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I’m Not Deaf, I Just Don’t Understand Your Western Dialect

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In 2007, Citizen and Immigration Canada (CIC) released preliminary data regarding the immigration statistics in Canada. In that year, Canada reportedly accepted the highest number of immigrants to date – a staggering amount of 429,649 temporary foreign workers, permanent residents and foreign students.

Among those foreign students, I have no doubt that they’ve been asked the infamous welcome to Canada question: DO YOU UNDERSTAND ME?

This question is usually assisted with a loud condescending tone and body language commonly reserved for nursery school children. As a former ‘foreigner’, myself, I have been subjected to this type of behaviour in the past. I was born in Canada but moved to Ghana, West Africa when I was two years old. I returned in Grade 3 – cut to Ms. Whelan’s classroom with a young and wide eyed version of myself, asking a fellow classmate where the paper towels were.

Now, I had heard of those Canadians; I was well informed of their worldly views, urbane worry-free lifestyles and yes, their rapid speech. So when this girl, Andrea, spoke, this was all I heard: blahblahblah towels blahblahblah.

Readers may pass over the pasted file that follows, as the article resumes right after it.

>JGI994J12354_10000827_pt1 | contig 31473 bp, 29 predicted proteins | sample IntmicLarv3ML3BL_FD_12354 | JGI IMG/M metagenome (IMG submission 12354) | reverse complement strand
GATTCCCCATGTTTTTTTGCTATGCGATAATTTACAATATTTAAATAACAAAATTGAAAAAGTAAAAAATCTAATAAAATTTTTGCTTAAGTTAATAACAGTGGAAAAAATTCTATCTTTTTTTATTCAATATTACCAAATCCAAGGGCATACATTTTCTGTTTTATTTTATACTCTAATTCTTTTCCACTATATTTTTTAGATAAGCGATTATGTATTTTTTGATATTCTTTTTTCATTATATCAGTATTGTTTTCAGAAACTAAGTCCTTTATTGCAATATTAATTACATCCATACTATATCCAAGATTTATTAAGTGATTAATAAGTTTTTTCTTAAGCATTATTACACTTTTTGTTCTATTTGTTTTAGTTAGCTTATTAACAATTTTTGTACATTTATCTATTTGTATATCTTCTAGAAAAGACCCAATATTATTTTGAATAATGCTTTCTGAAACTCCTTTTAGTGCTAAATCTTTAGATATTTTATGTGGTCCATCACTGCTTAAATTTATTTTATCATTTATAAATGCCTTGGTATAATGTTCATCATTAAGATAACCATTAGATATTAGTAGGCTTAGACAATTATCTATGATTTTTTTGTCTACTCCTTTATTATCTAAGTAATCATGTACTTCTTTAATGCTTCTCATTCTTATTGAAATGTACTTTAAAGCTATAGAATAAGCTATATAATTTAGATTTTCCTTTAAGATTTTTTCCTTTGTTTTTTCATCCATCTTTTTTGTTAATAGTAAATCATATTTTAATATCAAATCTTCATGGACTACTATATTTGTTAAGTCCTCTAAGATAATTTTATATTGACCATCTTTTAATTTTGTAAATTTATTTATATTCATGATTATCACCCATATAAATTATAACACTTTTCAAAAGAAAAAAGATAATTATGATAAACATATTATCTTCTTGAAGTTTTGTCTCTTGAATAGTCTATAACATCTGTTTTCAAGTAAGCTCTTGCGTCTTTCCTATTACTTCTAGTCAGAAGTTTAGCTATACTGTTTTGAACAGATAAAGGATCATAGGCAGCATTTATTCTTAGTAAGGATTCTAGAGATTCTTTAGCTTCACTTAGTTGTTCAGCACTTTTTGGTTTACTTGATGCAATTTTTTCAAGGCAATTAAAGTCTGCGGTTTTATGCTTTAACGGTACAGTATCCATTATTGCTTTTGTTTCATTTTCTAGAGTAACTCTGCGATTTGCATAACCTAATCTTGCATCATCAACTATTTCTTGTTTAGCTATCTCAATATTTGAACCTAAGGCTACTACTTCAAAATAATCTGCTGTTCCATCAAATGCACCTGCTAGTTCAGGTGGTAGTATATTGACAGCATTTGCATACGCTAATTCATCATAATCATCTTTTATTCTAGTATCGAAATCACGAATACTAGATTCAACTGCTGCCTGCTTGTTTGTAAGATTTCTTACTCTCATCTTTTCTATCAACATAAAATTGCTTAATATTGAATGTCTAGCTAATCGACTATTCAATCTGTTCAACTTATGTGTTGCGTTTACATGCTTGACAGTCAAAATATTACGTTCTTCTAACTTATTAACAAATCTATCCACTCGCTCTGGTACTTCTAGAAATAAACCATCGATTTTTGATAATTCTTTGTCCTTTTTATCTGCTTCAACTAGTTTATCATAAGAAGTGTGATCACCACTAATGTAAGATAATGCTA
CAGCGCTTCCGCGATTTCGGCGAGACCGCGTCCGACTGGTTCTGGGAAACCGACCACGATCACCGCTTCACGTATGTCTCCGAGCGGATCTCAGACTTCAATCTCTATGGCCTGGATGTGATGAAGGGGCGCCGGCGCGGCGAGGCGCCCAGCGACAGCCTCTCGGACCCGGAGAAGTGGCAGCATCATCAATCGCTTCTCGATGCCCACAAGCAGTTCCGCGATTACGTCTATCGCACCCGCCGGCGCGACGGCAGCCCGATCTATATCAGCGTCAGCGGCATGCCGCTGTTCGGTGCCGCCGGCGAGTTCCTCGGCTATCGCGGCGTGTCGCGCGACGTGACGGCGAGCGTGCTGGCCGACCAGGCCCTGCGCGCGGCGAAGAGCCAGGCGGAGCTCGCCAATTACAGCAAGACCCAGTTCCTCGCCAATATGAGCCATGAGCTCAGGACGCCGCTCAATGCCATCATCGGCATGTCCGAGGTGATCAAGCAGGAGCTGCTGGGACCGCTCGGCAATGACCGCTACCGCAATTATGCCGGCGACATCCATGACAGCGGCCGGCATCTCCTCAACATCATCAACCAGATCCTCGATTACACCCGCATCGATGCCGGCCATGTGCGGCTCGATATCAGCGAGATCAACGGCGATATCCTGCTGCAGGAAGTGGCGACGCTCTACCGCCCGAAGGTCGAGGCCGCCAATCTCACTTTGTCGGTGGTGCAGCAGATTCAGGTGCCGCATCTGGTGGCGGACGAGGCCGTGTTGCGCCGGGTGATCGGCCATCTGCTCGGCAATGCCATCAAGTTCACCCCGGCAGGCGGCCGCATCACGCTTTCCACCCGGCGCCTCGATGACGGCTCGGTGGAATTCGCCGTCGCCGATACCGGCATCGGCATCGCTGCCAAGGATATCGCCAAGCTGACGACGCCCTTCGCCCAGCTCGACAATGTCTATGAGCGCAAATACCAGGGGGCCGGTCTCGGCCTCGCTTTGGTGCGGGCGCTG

A confused expression crawled upon my face. What in the world was this girl talking about? Then, as I was about to politely ask her to rephrase her question, she uttered those dreaded words:

“DO YOU UNDERSTAND ME?”

Well. Thank you for spitting on my face and treating me like a deaf elderly and no, I do not understand the pace of your western dialect so please, SLOW DOWN.

Thieny Nguyen, a Grade 10 student and former native of Vietnam recollects a time when she didn’t quite comprehend the western dialect of a Canadian. “Once me and my mom got lost and a police officer tried to help but we didn't understand him.”

As I have adapted to the Canadian culture and their rapid speech, I have often observed and heard stories about close friends and immigrants being asked similar variations of the same question. I have witnessed the confused expressions of substitute teachers and the corresponding condescending smirks of classmates as they rambled on in their Canadian accent. Even though that time around, I was not the victim of the infamous question, it was easy to identify with the confused teachers because I had been in that similar position.

Luis Marmol, an immigrant from El Salvador also struggled with trying to understand the Western dialect. “In school, kids were very mean and nasty to me, they thought I was mentally challenged or something.”

What is the solution?

Native citizens should learn to be more empathetic towards new immigrants and for Christ’s sakes, Andrea, I do not have wax in my ears, I just need you to slow down while I mentally translate your western dialect into something comprehendible.

Now, do you understand?




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